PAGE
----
Reflection Speakers Connect, Inspire at Commencement

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What would you say if you only had three minutes to sum up your entire Georgia Tech experience — and inspire your fellow graduates — on one of the biggest days of your life?

At each of Georgia Tech’s Commencement ceremonies (bachelor’s, master’s, and Ph.D.), a graduating student serves as a reflection speaker. With limited time, and in front of a large audience, they are tasked with sharing memories, crafting an inspiring message and theme, and leaving graduates, their friends, and their families with a warm feeling and maybe even a teardrop or two.

At this fall’s ceremonies, the bachelor’s speaker is computer science student Gautami Chennur, master’s graduates will hear from Joshua Ingersoll in aerospace engineering, and the Ph.D. reflection speaker is Sungmee Park, a principal research scientist in the School of Materials Science and Engineering.

To become a reflection speaker, students must apply, and a panel of faculty, staff, and students selects a group of finalists. They in turn present a full version of their speech to the committee and, once selected, are required to work with Tech’s Communication Center during the semester to help prepare them for their moment in the spotlight.

Chennur and Ingersoll recently shared, well, their reflections on their time at Tech and this weekend’s Commencement ceremonies. 

Gautami Chennur

Marietta, Georgia, native Chennur was involved in a handful of student organizations as an undergraduate, but her favorite extracurricular was being part of student publications. In her first year, she started working on the staff of Erato, the campus literary arts magazine, and later served as the editor-in-chief for two years. “It has been a rewarding experience to showcase all of the talented art and literature from Tech students,” she said. In her senior year, Chennur was the chair of the Board of Student Publications.

She hadn’t planned on applying to be a reflection speaker, but she saw an email about it “and I thought I could give it a chance! My speech is inspired by my journey at Georgia Tech and how the Tech community has helped me grow.”

Chennur spent a lot of time “just talking to myself in the mirror and forcing my friends to listen to my speech,” she explained. She approached her speech from the perspective of resilience. “Georgia Tech has not always been a walk in the park,” Chennur said. “We all have experienced struggles, whether it be personal stress, classes, trying to find jobs, or some combination of it all; to walk across that stage is a great accomplishment.”

She wants her fellow graduates to “celebrate their victories and recognize that we played a part in creating the next at Georgia Tech.” Chennur will be taking her Tech degree to OneTrust, a privacy, security, and third-party risk technology company based in Atlanta, where she will work as a user experience designer.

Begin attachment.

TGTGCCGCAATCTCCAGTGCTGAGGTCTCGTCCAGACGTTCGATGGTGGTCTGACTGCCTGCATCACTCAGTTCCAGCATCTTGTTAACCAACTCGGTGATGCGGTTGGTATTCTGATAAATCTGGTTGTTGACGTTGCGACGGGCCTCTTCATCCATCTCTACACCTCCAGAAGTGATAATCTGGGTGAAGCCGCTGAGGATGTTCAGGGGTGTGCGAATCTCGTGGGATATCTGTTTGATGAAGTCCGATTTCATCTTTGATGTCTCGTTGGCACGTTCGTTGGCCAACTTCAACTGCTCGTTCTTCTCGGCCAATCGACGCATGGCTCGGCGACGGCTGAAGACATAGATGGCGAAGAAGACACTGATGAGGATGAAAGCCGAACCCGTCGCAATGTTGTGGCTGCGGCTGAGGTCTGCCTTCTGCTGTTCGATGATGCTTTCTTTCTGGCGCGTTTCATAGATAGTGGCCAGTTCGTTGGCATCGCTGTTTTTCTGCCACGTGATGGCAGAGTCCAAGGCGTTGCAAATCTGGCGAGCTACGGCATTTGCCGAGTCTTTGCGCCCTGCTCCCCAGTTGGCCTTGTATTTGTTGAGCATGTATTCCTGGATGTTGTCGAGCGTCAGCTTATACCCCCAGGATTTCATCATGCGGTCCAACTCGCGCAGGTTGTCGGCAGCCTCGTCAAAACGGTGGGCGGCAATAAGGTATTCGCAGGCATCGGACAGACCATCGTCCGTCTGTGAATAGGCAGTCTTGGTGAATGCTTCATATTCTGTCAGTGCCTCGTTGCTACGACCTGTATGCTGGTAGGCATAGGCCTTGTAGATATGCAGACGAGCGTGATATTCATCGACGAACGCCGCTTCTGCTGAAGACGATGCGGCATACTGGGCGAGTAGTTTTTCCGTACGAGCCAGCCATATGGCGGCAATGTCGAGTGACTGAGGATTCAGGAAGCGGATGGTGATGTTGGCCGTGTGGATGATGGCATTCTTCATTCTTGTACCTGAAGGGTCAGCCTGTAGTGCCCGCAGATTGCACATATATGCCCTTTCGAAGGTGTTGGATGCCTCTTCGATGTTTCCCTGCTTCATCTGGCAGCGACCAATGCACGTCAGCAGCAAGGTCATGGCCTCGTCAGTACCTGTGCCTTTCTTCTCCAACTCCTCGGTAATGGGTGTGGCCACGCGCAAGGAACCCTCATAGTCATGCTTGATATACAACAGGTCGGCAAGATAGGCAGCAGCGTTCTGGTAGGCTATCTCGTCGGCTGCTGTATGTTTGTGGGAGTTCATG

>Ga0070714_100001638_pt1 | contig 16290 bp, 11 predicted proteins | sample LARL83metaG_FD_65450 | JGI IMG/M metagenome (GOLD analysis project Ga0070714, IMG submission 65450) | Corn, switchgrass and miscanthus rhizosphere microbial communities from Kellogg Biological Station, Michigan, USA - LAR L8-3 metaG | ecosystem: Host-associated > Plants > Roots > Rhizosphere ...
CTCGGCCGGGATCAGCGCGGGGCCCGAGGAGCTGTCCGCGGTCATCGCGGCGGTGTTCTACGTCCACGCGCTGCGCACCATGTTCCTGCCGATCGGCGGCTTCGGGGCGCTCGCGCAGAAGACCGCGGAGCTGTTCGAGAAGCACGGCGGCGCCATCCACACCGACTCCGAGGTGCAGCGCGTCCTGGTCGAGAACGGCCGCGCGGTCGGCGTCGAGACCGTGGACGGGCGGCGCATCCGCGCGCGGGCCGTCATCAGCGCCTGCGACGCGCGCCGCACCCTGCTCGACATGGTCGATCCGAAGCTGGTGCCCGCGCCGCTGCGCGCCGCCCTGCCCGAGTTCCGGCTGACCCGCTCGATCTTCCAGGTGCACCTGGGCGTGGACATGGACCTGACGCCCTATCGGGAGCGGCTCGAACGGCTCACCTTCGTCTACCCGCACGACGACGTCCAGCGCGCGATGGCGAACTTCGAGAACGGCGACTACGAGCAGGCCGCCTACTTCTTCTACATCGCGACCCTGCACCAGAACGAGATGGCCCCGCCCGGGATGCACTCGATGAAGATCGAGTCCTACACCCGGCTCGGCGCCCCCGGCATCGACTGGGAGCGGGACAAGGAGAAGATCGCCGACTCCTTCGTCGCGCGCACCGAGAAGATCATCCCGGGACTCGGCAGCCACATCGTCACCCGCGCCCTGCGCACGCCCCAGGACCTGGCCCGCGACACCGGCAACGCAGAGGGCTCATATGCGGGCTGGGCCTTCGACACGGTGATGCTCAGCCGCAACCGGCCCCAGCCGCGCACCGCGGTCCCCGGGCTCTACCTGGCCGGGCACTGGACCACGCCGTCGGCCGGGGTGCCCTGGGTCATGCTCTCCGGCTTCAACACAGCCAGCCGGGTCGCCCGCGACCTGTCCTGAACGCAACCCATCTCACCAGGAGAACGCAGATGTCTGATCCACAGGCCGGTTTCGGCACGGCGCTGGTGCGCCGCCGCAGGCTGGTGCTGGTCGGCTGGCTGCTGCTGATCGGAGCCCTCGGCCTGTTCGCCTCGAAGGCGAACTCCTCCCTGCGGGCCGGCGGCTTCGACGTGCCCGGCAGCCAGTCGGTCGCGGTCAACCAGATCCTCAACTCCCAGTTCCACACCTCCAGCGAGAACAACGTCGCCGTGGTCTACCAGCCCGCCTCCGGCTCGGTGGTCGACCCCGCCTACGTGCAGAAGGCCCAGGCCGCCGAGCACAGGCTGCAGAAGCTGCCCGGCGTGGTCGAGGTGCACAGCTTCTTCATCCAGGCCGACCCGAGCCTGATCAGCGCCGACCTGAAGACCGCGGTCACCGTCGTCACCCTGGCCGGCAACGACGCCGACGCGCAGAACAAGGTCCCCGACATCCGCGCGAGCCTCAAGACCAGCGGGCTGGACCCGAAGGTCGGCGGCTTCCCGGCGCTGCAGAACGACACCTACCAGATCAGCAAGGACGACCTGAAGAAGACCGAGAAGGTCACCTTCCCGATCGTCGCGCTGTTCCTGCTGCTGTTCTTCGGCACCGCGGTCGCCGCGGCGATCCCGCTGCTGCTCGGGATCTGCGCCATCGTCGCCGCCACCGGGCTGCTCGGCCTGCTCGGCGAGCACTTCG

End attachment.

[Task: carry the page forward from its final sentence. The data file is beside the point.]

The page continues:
Joshua Ingersoll

For Ingersoll, this Commencement ceremony represents “the end of the most dynamic chapter of my life so far.” That chapter is Georgia Tech, where he earned a B.S. in aerospace engineering in 2018 and will be receiving his M.S. on Dec. 13. Over the past five and a half years, he said, “I learned so much about not only rockets and satellites but about myself. I discovered a passion for teaching, and I continued to develop my passion for music. I have so many emotions about graduation this time around.”

More than nerves, Ingersoll is filled with excitement. As a seasoned musical theater actor and Glee Club singer, he has been focusing less on the pressures of public speaking and more on the content of his remarks — which he almost didn’t submit in time, thanks to ill-timed travel plans and a data collection error. But he made it with minutes to spare and was ecstatic to learn he’d been selected.

The preparation for his speech has involved a fair amount of Microsoft Excel work and examining 12 semesters of T-Square and Canvas data. As he described it, “I really wanted to create a numerical representation of what Commencement means to both me and the rest of the Class of 2019. I hope that I leave the audience with a better understanding of just how much work goes into graduating from Georgia Tech.”

After graduation, Ingersoll, his fiancée Jacquie, and their dog Scout will be moving to northern Virginia, where he will be starting a job as a spacecraft systems engineer at the Aerospace Corporation. He won’t be attending Jacquie’s graduation from the University of Georgia with a master’s in special education, though, because it’s happening on the same day — and at the same time — as his. But with the pragmatism you might expect from an engineer, he views it as a simple, unchangeable fact moving forward, when “the Saturday after Thanksgiving will always leave our house divided.”



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